The New England Patriots are experiencing a renaissance.

As are their fans, though this brief period of awakening conjures a time far earlier than most fans care to remember - the glass half-full crowd fondly reminiscing the 2004 championship team with Corey Dillon grinding out yards and Ty Law shutting down the opposition's top receiving target...

Blount's running style conjures memories of the 1970's Patriots' teams

...while the glass half empty people recall with horror the 2006 squad that went 12-4 after losing their top receiving talent in the offseason and making due with castoffs, then losing to the Indianapolis Colts in the AFC Title game despite carrying a 21-3 lead into the locker room at halftime.

And while the Patriots did lose their top receiving talent from last season, and have a grinding running game that has gained traction the last couple of weeks of the season, and also have a shutdown corner that can take away the opposition's top receiving talent, the 2013 edition of the New England Patriots are unique.

Unique in it's ability to morph into whatever they need to be to succeed.

In the first quarter of the season, the Patriots posted a 4-0 start - albeit perhaps the ugliest undefeated start in NFL history, as the offense struggled to break in the new group of pass catchers and the coaching staff struggling to identify what a comfortable balance looked like, falling back on a stout, deep defense that kept the opposition in check just enough for the offense to pull out the win...

...the second quarter a quagmire of pain, veteran starters on both sides of the ball dropping like flies, the offense still struggling for an identity, losing for the first time on the season, first to the Cincinnati Bengals in monsoonal rains and then to the rival New York Jets in overtime - only a miraculous last-second win over the New Orleans Saints keeping them from a three-game losing streak.

The win over the Saints giving pattern to the third quarter of the season, a protracted "feeling out" period that saw a streak of improbable comebacks from impossible deficits following a blowout of Pittsburgh and a disputed loss to the Panthers...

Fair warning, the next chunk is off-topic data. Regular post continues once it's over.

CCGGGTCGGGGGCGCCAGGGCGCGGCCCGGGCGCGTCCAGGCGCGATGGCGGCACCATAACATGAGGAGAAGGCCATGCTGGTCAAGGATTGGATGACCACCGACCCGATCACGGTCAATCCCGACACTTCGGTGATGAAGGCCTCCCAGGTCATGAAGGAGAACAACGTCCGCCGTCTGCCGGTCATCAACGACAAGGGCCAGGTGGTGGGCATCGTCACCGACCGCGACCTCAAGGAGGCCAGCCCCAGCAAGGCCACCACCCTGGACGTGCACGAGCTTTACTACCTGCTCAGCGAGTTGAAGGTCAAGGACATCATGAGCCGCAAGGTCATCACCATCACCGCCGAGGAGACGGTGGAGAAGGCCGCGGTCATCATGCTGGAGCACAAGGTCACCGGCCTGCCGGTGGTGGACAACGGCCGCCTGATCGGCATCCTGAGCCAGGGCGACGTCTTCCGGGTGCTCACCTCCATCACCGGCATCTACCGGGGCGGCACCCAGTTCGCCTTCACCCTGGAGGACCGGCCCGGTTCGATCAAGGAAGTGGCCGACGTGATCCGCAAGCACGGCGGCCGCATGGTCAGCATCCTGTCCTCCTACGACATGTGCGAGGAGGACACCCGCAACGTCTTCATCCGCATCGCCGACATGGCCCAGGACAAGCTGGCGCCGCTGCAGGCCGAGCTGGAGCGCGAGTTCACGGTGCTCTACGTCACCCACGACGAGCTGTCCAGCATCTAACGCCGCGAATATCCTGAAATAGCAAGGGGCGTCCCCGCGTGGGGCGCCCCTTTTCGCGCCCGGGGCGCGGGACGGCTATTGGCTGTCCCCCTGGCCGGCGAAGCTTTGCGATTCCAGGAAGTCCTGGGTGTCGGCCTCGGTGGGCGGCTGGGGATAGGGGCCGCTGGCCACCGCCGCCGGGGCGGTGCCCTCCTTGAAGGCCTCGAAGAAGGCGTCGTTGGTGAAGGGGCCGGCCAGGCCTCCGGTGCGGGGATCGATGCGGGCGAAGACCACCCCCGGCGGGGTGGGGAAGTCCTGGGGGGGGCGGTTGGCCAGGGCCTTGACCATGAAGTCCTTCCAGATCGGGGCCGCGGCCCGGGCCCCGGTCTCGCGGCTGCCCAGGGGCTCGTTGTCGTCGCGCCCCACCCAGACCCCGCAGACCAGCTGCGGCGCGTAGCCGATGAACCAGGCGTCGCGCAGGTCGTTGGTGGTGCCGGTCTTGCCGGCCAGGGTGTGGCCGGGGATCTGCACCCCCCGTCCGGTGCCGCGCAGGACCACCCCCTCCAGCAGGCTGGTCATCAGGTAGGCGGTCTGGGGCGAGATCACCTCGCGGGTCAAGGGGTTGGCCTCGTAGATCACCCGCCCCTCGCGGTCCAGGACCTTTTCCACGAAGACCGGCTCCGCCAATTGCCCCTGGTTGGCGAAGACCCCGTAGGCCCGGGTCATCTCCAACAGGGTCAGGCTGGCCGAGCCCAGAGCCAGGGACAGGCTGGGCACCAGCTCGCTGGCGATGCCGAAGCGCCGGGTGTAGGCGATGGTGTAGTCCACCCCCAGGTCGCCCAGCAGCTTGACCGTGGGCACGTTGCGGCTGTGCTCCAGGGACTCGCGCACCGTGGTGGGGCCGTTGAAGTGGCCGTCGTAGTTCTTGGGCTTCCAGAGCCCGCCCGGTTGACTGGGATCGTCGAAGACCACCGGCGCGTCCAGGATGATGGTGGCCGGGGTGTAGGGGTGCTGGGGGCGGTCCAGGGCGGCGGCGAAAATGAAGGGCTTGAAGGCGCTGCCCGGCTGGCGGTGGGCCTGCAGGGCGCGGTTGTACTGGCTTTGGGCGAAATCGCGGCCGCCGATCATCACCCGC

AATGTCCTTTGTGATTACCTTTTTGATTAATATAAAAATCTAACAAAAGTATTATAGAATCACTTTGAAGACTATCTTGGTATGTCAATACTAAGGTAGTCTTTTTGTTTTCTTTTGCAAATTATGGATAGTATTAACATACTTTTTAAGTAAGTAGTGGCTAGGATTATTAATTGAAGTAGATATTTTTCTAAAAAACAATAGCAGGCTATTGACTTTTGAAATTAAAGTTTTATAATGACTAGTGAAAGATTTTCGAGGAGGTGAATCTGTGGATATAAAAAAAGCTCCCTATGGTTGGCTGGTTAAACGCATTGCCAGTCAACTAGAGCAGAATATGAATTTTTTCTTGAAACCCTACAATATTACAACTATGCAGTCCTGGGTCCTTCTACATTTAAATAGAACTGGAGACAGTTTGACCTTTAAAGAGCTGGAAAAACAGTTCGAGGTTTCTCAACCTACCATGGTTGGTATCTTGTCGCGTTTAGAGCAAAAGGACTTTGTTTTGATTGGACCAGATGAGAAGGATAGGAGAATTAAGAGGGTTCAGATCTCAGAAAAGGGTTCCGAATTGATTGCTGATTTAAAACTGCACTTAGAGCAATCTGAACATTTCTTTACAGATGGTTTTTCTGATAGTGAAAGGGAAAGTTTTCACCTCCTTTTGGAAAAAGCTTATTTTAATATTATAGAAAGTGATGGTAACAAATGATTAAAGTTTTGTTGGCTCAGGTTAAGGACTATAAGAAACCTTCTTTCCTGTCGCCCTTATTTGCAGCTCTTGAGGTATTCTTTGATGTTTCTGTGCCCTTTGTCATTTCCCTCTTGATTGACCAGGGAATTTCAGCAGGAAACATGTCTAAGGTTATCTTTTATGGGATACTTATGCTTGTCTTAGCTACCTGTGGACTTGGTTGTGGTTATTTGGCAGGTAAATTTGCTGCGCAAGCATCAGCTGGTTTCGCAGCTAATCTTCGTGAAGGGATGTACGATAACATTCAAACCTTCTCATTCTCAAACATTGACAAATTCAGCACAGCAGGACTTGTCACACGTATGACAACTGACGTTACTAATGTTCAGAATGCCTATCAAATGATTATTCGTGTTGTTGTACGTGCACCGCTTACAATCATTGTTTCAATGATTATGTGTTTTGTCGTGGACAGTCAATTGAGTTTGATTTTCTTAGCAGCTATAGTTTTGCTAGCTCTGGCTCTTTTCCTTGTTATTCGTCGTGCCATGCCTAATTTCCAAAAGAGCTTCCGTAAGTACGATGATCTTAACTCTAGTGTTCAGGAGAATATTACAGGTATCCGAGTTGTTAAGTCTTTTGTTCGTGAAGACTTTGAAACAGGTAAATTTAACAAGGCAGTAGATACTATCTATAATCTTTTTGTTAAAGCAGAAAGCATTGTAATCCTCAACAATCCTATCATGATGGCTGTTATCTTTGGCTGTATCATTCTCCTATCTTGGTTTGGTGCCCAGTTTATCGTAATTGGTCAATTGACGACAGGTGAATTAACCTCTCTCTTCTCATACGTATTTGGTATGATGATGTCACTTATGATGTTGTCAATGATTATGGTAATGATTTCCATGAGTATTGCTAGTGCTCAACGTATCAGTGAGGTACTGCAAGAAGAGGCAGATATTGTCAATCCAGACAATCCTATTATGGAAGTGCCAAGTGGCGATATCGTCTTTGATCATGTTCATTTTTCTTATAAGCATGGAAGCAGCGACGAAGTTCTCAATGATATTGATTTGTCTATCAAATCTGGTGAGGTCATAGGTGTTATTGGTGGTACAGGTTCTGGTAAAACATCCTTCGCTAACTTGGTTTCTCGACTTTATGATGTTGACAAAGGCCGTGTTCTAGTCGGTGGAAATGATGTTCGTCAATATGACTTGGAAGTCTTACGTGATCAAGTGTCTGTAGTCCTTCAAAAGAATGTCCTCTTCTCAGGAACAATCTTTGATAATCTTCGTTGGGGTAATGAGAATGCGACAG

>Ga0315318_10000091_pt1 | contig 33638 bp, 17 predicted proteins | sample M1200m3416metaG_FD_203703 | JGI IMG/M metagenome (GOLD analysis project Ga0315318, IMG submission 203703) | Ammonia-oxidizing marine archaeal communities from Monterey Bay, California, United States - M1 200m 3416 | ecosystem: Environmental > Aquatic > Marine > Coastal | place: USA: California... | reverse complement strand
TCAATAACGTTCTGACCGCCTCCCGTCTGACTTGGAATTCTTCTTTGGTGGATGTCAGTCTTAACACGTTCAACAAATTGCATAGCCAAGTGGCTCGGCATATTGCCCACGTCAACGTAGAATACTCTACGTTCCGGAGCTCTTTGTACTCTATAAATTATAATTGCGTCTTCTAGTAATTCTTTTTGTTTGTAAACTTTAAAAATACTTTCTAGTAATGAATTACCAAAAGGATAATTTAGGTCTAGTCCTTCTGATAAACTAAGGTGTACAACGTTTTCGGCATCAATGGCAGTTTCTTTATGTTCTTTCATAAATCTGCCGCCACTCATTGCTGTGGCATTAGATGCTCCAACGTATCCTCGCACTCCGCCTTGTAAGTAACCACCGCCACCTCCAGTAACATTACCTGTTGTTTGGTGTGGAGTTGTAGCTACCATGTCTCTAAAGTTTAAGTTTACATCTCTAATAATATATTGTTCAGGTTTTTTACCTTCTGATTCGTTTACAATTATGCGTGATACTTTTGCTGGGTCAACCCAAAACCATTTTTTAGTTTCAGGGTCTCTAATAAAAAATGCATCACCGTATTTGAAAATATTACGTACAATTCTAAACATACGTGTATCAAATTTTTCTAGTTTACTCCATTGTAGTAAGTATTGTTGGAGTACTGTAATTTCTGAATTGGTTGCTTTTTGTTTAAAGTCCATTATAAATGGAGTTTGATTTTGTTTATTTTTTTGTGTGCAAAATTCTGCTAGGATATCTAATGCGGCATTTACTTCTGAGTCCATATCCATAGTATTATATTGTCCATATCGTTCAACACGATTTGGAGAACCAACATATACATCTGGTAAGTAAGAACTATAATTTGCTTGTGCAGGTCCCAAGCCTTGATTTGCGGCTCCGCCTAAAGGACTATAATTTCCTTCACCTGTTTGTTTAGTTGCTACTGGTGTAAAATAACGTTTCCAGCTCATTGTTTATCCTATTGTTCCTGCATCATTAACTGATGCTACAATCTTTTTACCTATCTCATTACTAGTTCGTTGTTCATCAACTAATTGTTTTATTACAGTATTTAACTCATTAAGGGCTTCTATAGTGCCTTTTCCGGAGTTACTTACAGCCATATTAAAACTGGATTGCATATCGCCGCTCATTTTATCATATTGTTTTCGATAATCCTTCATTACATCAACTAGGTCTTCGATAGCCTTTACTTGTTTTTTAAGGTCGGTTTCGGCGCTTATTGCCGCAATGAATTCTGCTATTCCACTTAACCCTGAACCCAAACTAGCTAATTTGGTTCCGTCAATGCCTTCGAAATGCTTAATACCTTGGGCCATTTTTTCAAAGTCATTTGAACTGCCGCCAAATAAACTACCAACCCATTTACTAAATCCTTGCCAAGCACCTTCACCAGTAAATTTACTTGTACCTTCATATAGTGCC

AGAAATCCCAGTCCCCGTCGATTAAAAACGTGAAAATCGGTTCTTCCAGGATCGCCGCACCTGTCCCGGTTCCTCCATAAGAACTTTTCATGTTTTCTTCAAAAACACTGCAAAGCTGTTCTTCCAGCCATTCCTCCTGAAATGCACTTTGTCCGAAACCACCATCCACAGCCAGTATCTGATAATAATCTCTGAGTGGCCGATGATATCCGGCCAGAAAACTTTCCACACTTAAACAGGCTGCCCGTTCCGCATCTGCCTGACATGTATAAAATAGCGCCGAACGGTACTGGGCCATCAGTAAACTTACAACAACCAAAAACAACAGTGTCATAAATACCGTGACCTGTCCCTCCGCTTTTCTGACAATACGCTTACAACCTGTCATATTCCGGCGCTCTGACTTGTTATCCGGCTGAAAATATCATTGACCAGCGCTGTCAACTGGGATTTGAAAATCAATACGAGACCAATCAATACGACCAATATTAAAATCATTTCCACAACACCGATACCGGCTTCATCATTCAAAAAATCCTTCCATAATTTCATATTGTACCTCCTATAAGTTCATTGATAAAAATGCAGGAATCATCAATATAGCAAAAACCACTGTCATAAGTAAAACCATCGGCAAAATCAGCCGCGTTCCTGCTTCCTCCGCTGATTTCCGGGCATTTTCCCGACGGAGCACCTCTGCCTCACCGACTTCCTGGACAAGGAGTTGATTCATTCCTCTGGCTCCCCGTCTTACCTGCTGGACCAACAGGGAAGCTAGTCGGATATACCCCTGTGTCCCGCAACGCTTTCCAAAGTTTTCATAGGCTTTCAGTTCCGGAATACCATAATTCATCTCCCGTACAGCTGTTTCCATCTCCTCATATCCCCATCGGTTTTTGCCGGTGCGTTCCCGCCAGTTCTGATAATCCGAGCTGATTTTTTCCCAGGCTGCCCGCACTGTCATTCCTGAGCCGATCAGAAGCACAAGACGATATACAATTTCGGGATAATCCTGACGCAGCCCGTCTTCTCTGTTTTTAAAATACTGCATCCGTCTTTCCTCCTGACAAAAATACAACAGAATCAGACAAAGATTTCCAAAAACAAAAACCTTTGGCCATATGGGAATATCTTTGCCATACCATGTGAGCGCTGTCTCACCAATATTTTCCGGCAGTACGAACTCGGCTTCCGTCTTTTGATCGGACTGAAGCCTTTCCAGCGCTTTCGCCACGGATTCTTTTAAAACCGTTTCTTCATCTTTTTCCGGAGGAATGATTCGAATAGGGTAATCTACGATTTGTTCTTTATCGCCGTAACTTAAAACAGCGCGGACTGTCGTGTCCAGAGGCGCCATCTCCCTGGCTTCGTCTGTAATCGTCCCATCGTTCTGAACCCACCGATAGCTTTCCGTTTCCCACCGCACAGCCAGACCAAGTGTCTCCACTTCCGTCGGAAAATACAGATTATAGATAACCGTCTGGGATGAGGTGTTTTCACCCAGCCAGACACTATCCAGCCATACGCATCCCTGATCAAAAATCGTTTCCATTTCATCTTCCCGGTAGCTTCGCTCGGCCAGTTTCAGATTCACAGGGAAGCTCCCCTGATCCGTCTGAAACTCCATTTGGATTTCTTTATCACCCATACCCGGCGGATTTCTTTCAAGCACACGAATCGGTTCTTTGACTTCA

...leading into the final quarter of the season, where an identity finally formed into a winning combination - offensive coordinator Josh McDaniels finally accepting the fact that the Patriots were a smashmouth, physical running team whose passing game fed off of the grinding play action.

And that's where they sit now - a team that has discovered it's identity in it's ability to control the line of scrimmage by running the ball on offense and stopping the run on defense - exactly the old school approach that makes this team different from any other Patriots' team since the franchise's first taste of success in the mid-to-late 1970's...

...the Fairbanks' teams, the teams that ran the ball 65% of the time, the teams that took pleasure in ramming the ball down the opposing defense's collective throat - a style that lacks flash but is full of substance, perhaps unappealing to new-age fans but palate-pleasing to the old school crowd.

Can the Patriots win a title with such an approach?  Statistics tell us that no one can run the entire playoff gauntlet being that run-heavy, but given that this Saturday's opponent, the Indianapolis Colts, rank 25th in the NFL against the run while ranking 13th against the pass, New England could get to the AFC Championship game riding the legs of LeGarrette Blount and Stevan Ridley...

...and to advance to the Super Bowl in that manner might not be that difficult either, provided the running game opens up the play action effectively - and given that the big game will in all likelihood be played in some sort of adverse weather conditions where violent ground acquisition is key, the power running could very well carry the New England offense to the promised land.

In the end, like it or not, the New England Patriots have carved out an identity of a power-running, play action offense with a complimentary opportunistic defense that should have their secondary healthy and intact and a refocused front seven that is much better against the run than their ranking of 30th in the league would have you believe.

Boring to some, but for those that got our indoctrination to the game of professional football by watching the likes of Sam Canningham, Andy Johnson and Don Calhoun running behind John Hannah, Leon Gray and Dr. Bill Lenkatis, nothing could be more beautiful...

Michael Hamm 1/08/2014 04:47:00 PM Edit

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